This stage involves the engineering team members reviewing the work we submitted in the previous stage. Non-FAANG companies prefer this stage to be in-person to assess the applicant's technical explainability skills directly. Additionally, they see their coding practices and if they align with the engineering team's approach. 

Many non-FAANG companies also plan pair-programming sessions at this stage to see the applicant's abilities in action. In pair programming, the candidate has to work with an engineering team member and solve technical challenges. Regardless, we must ensure that we follow best practices and have a clear and concise coding style. Additionally, we must ensure that the code fulfills problem requirements.

Additional technical interview

This stage arises if the recruiting and engineering team members wish to learn more about an applicant's capabilities. Such technical interviews generally involve assessing the candidate on more aspects and seeing if they could be a right fit for some other teams.

Final HR round

Once all stages have concluded successfully, we move to the final stage and have a direct session with HR. This stage discusses the job's responsibilities, perks, compensation, relocation, etc. If we have reached this stage, we can take a sigh of relief as we have passed the non-FAANG tech interview process.

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Type of interview problems

Non-FAANG tech interviews feature technical problems at different stages. These problems can have varying difficulties, requirements, and deadlines. While most create their custom assignments and challenges, some use a mix of custom and standard problems from platforms, as mentioned here.

Technical interviews can feature problems involving algorithmic challenges and involving data structures from coding platforms like LeetCode and HackerRank. Questions can also show what the practical responsibilities of the job will look like. Such questions can involve SQL queries, creating/using APIs, etc., based on the nature of the role. Some interviews include extensive take-home projects that can require solving multiple related questions or creating applications.

How to prepare for non-FAANG tech interviews?

Preparing for non-FAANG tech interviews involves focusing on several different aspects. We must brush up on our knowledge and also polish our resumes. After all, recruiting teams at such companies look at the applicant's overall profile and portfolio along with how well the interview process went. 

Here are some key ways we can adequately prepare for non-FAANG tech interviews:

Research the company and its tech interview style

We must research the company properly and gather as much information on its tech interview process. It will help us prepare better and narrow down the areas we need to focus on.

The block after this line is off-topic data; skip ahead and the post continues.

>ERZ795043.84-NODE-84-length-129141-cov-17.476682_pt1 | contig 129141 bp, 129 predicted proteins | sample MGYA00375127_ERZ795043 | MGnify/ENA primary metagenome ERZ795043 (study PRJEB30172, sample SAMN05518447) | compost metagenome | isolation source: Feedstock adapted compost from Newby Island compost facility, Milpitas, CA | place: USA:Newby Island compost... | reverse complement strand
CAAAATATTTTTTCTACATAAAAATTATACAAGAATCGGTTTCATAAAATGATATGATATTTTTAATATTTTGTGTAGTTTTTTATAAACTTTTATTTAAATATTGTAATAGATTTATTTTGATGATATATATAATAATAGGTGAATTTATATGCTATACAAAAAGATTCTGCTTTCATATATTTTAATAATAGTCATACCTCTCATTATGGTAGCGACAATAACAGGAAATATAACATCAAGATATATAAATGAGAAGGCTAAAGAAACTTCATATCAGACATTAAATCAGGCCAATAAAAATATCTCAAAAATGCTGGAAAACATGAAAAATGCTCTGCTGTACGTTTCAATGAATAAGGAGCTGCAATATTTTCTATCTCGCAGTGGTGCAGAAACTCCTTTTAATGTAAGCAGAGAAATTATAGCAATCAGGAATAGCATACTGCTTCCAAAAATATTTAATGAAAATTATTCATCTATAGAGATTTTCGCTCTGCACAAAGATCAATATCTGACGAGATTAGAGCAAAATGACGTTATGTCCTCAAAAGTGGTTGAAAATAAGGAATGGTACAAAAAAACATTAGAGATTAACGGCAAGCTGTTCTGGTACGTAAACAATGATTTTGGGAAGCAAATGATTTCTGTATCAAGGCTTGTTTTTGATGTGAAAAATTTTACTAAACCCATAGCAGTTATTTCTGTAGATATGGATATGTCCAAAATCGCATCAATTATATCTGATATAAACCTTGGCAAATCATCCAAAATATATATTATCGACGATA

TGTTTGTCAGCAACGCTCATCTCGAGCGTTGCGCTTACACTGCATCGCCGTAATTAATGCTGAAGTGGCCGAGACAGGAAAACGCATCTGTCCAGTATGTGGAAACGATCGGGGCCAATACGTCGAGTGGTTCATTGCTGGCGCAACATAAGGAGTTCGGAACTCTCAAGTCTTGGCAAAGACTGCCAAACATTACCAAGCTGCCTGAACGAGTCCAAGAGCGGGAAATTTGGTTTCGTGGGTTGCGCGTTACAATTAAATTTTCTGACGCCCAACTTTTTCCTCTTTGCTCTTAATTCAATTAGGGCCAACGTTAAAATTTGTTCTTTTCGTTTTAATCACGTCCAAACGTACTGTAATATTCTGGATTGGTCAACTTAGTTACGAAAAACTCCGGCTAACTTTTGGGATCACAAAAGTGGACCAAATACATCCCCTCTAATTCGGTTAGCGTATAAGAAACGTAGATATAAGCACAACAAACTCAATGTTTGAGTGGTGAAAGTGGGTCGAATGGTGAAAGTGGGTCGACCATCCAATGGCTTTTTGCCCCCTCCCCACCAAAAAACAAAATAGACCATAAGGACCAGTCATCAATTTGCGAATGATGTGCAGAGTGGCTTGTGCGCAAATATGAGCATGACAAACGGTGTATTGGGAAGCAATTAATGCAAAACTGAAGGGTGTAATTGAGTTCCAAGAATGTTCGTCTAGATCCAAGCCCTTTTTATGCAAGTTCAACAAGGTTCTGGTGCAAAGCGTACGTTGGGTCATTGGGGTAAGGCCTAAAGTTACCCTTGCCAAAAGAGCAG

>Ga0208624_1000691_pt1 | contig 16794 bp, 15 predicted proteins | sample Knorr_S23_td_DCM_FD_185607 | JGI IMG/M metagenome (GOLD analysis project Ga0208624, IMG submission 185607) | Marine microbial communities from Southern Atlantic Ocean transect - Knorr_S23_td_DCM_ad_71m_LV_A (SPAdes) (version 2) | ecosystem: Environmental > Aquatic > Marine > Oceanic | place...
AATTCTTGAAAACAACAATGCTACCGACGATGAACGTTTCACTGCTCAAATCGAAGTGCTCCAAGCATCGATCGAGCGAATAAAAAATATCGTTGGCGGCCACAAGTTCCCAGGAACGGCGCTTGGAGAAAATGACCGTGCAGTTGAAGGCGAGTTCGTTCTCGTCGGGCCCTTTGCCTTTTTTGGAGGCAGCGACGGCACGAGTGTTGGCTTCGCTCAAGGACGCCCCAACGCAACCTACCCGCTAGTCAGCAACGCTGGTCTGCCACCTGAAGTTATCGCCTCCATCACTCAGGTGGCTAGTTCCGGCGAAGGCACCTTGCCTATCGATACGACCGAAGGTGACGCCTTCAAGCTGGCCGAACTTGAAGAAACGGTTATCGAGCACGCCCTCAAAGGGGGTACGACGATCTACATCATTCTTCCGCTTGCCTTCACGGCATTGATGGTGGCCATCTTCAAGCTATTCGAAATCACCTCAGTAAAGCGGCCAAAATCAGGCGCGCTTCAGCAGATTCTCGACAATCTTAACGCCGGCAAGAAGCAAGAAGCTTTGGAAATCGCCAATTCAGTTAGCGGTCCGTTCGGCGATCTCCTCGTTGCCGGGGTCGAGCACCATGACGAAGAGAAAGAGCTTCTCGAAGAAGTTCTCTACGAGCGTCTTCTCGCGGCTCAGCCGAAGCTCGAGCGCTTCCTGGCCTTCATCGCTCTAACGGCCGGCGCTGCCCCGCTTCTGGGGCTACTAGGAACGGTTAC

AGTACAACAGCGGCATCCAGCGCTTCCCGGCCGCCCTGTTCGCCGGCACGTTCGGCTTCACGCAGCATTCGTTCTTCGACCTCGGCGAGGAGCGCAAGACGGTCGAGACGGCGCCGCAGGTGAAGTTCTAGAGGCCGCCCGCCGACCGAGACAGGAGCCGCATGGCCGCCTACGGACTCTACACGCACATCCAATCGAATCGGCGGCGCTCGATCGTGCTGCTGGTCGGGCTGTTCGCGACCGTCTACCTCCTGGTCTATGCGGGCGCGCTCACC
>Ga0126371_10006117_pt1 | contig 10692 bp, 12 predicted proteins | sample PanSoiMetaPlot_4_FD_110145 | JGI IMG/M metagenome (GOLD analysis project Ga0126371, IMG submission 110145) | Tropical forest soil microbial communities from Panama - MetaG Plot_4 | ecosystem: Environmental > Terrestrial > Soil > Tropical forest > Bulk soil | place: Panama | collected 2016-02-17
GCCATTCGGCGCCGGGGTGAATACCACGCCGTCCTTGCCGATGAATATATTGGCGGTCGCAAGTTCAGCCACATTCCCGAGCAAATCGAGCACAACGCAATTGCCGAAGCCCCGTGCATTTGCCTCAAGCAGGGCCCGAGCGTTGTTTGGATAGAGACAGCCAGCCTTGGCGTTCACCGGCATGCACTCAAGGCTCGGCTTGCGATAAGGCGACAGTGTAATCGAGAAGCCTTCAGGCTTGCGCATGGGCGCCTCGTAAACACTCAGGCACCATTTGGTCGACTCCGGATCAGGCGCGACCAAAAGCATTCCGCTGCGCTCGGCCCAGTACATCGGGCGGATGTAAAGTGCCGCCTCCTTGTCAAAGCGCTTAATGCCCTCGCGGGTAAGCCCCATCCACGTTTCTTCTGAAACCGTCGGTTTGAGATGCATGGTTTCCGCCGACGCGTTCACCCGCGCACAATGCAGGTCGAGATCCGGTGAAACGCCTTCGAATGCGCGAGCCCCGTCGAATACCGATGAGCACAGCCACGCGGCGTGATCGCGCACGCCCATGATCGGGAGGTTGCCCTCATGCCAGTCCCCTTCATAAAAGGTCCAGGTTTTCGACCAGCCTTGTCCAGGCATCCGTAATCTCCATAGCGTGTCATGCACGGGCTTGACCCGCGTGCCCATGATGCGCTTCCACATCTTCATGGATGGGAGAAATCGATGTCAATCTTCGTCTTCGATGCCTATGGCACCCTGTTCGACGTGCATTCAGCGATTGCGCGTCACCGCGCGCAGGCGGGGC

Work on your resume

The recruitment team's first impression of applicants comes largely from their resumes and portfolios. Hence, we must polish our resumes, portfolios, and LinkedIn profiles and strategically include information. 

We must adapt the resume by highlighting relevant skills and experience relevant to the role we are applying for. Additionally, we should add as many projects as possible to the resume by participating in hackathons and taking on personal projects.

Refresh essential technical concepts

To ace non-FAANG tech interviews, we need a strong grasp of practical concepts relevant to real-world applications. This includes understanding database design, API development, and software architecture. Brushing up on common design patterns and learning how to implement them in various languages can also be helpful. Online crash courses  can help us quickly refresh and improve our technical knowledge.

Learn how to navigate a pair-programming session

To excel in pair programming sessions, we must practice and be updated with best practices. It's important to be patient and learn to context-switch between roles. Additionally, we should be aware of communication protocols, and seek feedback to improve our performance. These skills are valuable in any collaborative work environment.

Practice take-home coding problems

To prepare for non-FAANG tech interviews, it's important to practice take-home coding problems that simulate real-world scenarios. These tasks often involve developing functional programs or solving technical issues within a given timeframe. When completing these challenges, we should pay attention to details, code cleanliness, and documentation to increase our chances of success.